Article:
Now that Supreme Court has empowered Yar’Adua

By Casmir Igbokwe
Published: Sunday, 14 Dec 2008
Senator Ben Obi‘s grey-moustached face contrasted sharply with the smooth and chubby face of Adetokunbo Kayode (SAN). Mike Aondoakaa‘s, though also smooth, radiated sternness as if to say, ”I‘m ready for anything today.” The Vice-Presidential candidate of the Action Congress, the Tourism Minister and the Attorney-General of the Federation respectively listened with rapt attention last Friday as the Supreme Court justices read their judgement on the 2007 presidential election. There are lessons to draw from these three faces, as we shall see later here.

Of course you are already aware that President Umaru Yar‘Adua won the court case. Justice Niki Tobi, who read the lead judgement, said the victory did not mean that all was well with the presidential election. According to him, there was no evidence before the court to dislodge section 146(1) of the Electoral Act.

He adds, ”The way politics is played in this country frightens me every dawning day. It is a fight to finish affair. Nobody accepts defeat at the polls. The judges must be the final bus stop.”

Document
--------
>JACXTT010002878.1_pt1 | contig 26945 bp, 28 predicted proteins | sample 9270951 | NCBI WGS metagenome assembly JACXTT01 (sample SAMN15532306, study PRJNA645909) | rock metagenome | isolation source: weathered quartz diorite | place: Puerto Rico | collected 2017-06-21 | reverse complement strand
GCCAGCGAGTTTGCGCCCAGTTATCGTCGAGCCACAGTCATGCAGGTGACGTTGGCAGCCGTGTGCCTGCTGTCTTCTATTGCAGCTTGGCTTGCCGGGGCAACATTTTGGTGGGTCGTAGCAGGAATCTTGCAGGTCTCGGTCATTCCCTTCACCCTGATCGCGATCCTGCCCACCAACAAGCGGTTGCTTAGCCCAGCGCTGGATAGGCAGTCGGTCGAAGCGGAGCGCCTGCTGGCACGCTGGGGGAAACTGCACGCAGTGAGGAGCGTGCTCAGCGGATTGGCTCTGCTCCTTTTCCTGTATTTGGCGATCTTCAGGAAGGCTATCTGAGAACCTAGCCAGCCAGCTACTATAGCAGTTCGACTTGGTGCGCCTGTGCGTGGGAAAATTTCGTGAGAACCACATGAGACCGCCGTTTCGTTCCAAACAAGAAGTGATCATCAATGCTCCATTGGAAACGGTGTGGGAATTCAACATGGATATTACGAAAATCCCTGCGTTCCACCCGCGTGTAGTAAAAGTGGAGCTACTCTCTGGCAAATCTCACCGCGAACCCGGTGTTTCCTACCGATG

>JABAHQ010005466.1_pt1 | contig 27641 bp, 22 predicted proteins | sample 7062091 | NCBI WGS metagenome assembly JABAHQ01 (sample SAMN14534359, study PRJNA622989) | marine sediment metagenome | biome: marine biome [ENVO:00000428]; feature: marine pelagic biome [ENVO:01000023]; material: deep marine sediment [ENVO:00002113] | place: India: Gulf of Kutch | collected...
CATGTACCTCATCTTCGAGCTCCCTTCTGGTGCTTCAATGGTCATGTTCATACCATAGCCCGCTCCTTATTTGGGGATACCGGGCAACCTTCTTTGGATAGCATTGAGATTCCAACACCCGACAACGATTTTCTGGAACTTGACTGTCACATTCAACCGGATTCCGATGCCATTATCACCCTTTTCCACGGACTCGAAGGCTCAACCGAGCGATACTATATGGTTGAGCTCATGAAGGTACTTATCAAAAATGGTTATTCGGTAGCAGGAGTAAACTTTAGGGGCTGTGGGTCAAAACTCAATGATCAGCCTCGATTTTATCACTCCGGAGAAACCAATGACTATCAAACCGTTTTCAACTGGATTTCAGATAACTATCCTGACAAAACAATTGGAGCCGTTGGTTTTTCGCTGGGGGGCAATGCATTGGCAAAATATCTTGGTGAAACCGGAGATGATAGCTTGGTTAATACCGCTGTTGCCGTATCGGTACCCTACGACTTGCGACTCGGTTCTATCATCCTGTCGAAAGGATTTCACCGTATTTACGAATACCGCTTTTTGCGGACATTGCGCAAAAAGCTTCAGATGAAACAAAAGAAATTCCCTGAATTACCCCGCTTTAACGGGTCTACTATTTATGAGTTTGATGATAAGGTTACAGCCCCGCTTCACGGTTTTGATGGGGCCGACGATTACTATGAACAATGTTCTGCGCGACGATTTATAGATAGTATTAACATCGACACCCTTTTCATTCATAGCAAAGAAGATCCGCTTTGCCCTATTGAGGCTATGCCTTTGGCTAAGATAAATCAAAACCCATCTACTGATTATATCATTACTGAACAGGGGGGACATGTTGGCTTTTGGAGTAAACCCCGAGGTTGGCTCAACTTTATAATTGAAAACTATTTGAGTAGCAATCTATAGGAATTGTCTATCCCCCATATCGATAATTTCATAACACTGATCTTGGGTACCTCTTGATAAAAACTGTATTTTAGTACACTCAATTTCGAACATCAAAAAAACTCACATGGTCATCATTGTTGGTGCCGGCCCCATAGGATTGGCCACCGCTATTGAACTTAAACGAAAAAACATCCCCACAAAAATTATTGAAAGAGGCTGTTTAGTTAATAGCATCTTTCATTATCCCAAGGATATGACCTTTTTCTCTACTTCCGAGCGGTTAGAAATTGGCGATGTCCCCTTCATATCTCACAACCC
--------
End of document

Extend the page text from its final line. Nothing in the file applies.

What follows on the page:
Here lies the crux of the matter. In Nigeria, no politician easily accepts defeat. They employ all sorts of coercive machinery to win. When they fail, they resort to the law courts. And they will not probably rest until the final arbitration of the case by the highest court of the land.

Since this problem has become part of our political culture, it is disturbing that we have allowed it to persist. Section 148 of the Electoral Act of 2006 stipulates that electoral petitions must be given accelerated hearing. Since there is no specific timeframe, the courts are wont to interpret the clause as it suits them. This is unlike what obtains in countries like Namibia and Lesotho, where the courts are expected to dispense with election cases within 60 and 30 days respectively.